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  Washing Machine Wash Times

Very often people appear to assume that the wash times on a modern washing machine are too long and we have looked at this in several articles explaining why that this is the case. However, there also appears to be a lot of confusion surrounding washing machine models that display how long that the program will take.

We often get enquiries from people when the their washing machine shows a time till the program completes but the washing machine takes longer than this most often but, on occasion, it completes the program faster than the time given.

Although this is often seen as a bad thing by owners it is a very good thing really as it saves the washing machine from using any more energy than it has to and many manufacturers, like one who called it Dynamic Wash, tell people that this is how their machines will behave.

  Variable Wash Time

Washing machine display panel showing the estimated wash timeAlmost without exception any washing machine that displays a time remaining or a program length time will be showing an estimated time, not a time that is absolutely defined.

The reason is, when you think about it, simple common sense.

When you initially start the washing machine it has no idea what is in it, how much is in it, what the inbound water pressure is, what the inbound water temperature is and so on. Your washing machine has to deal with any number of variable factors that, until it figures all this out, has no idea what it is going to have to do for that particular load.

A good analogy is to compare it to Satnav.

When you start a journey your Satnav will often be completely unaware and, nor would you expect it to know, about traffic jams, road works, temporary speed limits and a myriad of other things that could alter the estimated journey time.

Your washing machine has exactly the same issue.

When you get the initial estimated time till complete your washing machine cannot calculate the variables that it cannot determine on startup.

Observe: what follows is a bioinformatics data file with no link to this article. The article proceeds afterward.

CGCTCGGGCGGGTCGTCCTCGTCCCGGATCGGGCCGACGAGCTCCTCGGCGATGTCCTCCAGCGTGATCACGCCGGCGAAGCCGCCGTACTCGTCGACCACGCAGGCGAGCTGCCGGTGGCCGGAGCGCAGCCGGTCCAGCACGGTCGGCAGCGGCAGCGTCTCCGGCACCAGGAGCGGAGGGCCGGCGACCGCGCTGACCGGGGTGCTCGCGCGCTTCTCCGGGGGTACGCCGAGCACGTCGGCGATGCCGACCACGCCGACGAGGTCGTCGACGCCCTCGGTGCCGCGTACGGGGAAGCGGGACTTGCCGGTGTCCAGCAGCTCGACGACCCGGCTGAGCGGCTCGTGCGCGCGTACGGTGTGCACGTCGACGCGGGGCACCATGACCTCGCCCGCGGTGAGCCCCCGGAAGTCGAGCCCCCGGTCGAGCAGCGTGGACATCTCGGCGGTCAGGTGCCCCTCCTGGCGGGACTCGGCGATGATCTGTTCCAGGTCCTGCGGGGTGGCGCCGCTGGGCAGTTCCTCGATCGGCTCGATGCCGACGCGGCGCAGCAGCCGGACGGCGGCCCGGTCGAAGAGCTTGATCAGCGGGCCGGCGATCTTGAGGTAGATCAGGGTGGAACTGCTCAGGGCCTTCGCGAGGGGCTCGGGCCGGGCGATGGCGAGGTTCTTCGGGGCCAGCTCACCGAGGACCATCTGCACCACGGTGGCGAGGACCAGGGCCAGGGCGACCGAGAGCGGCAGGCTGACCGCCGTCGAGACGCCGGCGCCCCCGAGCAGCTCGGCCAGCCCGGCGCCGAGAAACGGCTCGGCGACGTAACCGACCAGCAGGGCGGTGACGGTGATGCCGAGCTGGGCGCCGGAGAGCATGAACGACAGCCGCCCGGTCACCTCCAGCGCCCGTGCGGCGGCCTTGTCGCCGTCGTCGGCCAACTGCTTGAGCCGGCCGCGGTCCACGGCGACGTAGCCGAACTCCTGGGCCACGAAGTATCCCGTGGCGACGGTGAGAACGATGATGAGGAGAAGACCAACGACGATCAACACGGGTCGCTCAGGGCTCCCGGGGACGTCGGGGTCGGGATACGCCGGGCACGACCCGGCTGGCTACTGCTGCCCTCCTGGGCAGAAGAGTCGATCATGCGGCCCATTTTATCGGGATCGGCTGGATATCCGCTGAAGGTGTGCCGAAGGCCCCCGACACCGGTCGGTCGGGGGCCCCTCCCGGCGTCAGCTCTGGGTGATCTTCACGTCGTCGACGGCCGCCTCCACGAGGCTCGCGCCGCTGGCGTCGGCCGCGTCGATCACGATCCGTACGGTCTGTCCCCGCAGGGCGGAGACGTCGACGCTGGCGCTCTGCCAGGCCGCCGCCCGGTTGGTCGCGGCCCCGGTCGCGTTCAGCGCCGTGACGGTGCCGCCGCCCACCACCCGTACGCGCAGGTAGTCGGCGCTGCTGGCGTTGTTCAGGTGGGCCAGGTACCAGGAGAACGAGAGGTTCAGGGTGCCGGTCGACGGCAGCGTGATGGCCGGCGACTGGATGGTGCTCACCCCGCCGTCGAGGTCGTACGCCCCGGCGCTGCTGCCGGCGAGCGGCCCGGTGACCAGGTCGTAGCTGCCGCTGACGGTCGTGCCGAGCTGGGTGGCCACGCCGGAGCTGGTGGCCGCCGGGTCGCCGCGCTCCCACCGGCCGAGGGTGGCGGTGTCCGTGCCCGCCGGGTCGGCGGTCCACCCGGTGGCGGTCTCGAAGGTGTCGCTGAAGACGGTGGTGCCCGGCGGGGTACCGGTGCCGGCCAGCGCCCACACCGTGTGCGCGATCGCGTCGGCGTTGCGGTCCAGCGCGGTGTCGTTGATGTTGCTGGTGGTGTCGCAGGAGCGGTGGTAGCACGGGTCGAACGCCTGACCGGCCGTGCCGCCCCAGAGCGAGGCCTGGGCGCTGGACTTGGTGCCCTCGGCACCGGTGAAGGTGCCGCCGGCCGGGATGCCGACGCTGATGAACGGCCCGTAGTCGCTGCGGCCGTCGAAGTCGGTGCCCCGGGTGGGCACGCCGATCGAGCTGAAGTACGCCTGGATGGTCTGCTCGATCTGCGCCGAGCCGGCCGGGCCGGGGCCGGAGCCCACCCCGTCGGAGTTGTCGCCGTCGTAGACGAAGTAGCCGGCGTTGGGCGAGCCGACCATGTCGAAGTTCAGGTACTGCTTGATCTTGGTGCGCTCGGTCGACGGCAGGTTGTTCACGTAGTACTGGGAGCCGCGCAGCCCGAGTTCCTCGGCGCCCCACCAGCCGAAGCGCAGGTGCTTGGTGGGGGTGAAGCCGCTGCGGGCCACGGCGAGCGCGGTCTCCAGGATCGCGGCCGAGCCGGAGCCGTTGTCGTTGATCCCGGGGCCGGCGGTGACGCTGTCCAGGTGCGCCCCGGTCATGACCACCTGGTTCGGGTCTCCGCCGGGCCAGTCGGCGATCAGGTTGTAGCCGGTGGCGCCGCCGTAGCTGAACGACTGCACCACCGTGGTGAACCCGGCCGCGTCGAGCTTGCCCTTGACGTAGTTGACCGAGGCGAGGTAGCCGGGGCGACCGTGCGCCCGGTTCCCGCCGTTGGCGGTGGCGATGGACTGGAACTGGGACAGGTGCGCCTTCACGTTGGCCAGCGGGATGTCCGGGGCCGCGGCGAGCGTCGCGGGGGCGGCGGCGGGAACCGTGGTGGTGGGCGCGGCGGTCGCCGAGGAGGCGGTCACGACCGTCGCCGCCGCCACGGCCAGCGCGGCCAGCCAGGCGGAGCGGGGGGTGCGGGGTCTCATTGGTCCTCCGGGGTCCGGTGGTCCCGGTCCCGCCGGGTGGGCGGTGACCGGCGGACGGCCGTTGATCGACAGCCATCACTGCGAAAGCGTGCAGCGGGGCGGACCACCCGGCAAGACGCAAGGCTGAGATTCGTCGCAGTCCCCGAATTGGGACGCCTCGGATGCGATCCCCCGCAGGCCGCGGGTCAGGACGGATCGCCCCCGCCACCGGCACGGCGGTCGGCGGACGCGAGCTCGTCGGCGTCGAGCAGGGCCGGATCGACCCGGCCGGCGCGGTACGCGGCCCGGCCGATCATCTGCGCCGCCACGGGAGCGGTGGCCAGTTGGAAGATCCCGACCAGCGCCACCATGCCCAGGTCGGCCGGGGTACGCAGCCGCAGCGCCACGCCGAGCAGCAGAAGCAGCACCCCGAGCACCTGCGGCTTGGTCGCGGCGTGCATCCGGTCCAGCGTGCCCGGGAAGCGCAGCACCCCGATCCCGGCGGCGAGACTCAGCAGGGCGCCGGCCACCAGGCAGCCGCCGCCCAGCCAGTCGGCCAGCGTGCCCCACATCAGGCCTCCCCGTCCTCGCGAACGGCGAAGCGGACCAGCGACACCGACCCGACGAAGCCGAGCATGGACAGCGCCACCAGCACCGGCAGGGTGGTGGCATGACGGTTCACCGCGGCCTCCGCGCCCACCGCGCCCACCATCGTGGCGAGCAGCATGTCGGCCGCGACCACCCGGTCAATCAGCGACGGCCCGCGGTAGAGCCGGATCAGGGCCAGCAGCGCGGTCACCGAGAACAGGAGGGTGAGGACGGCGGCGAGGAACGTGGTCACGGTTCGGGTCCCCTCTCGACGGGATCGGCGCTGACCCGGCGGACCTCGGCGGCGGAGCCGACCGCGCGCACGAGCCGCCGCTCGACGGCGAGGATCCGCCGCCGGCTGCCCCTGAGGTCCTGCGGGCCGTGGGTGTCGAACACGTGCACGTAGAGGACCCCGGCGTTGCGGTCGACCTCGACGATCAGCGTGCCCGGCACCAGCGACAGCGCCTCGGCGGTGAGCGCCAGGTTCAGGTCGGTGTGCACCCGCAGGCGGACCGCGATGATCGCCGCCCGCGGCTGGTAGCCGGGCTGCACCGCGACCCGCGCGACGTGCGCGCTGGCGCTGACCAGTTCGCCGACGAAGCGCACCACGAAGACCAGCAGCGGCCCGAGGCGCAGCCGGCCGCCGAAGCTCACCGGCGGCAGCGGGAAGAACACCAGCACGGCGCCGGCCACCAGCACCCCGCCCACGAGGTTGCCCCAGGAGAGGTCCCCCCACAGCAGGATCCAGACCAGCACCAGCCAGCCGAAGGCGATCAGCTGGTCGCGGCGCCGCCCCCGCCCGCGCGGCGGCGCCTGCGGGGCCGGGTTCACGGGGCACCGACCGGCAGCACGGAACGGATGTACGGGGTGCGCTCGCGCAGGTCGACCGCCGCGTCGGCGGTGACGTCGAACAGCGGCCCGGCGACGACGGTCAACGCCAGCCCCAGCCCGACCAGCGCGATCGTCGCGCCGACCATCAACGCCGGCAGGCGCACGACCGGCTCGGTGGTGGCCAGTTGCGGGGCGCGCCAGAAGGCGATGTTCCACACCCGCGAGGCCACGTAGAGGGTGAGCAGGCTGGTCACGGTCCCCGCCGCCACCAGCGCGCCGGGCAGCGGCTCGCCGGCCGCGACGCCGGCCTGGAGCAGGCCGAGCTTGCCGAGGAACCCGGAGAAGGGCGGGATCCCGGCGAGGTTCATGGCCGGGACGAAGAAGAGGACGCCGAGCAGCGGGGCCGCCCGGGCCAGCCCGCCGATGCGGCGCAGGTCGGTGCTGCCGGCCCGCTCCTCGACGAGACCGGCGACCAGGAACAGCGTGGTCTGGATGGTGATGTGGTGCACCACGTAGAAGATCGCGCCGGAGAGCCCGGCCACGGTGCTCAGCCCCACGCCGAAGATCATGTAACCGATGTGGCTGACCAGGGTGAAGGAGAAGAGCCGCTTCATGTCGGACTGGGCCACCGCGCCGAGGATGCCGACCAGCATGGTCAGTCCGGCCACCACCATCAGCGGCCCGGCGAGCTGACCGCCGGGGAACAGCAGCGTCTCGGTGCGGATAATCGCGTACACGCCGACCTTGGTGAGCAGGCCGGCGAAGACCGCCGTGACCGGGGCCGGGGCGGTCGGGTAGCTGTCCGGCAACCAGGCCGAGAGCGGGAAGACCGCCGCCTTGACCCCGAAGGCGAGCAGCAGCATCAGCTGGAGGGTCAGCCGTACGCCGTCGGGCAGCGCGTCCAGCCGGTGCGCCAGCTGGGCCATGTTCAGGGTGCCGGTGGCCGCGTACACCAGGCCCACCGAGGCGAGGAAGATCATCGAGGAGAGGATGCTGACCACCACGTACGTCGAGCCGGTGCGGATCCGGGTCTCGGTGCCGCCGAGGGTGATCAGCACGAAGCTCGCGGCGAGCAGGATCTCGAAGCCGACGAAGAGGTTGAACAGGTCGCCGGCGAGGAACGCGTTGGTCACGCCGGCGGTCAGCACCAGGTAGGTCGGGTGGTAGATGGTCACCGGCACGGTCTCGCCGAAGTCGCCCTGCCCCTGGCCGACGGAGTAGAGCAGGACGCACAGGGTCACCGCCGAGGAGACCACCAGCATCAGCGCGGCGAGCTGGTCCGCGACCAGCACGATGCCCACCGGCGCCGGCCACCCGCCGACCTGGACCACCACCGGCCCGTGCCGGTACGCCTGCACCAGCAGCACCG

What most washing machines that are any good will do is to recalculate the estimated time on the fly and update the estimated end time as it figures out what it has to do to get your clothes clean.

  Main Factors Explained

There are several key factors that affect how long your washing machine will take and, whilst this is not a full list of them, these are the main ones so that you can understand that getting different times displayed is completely normal.

Each one of these or any, even all of them, in combination can affect the time your washing machine takes to complete any given wash program.

Incoming Water Pressure

The inbound water pressure can have an absolutely astonishing effect on the time that a wash program will take.

Just to test this we took a washing machine set to a high water pressure and found that it took less than a mere two minutes to fill fully.

Take that pressure down to almost as low we could and it took almost ten minutes. Just to fill up. That is a massive difference.

Keep in mind that most washing machines will fill and drain, including rinsing, at least three or four times on common cotton cycles as well as others. Therefore, even here you can add up to almost forty minutes to every program.

The washing machine cannot detect this. Until the machine starts to fill and the electronics, if they are set to do so, detect the average fill time the machine has to try guess in advance and displays its best guess when you begin. 

Better machines with better electronics learn this over time and give a more accurate initial estimated time but, even they can be fooled.

Incoming Water Temperature

The temperature of water coming into the machines can vary from one house to another, even in the same street.

This can be a couple of degrees centigrade or it can be more substantial and, it can vary depending on the season as well as how the home is plumbed.

For example, we all know and understand that during the cold winter months that the temperature of the cold water supply is far lower than it is in the summer months.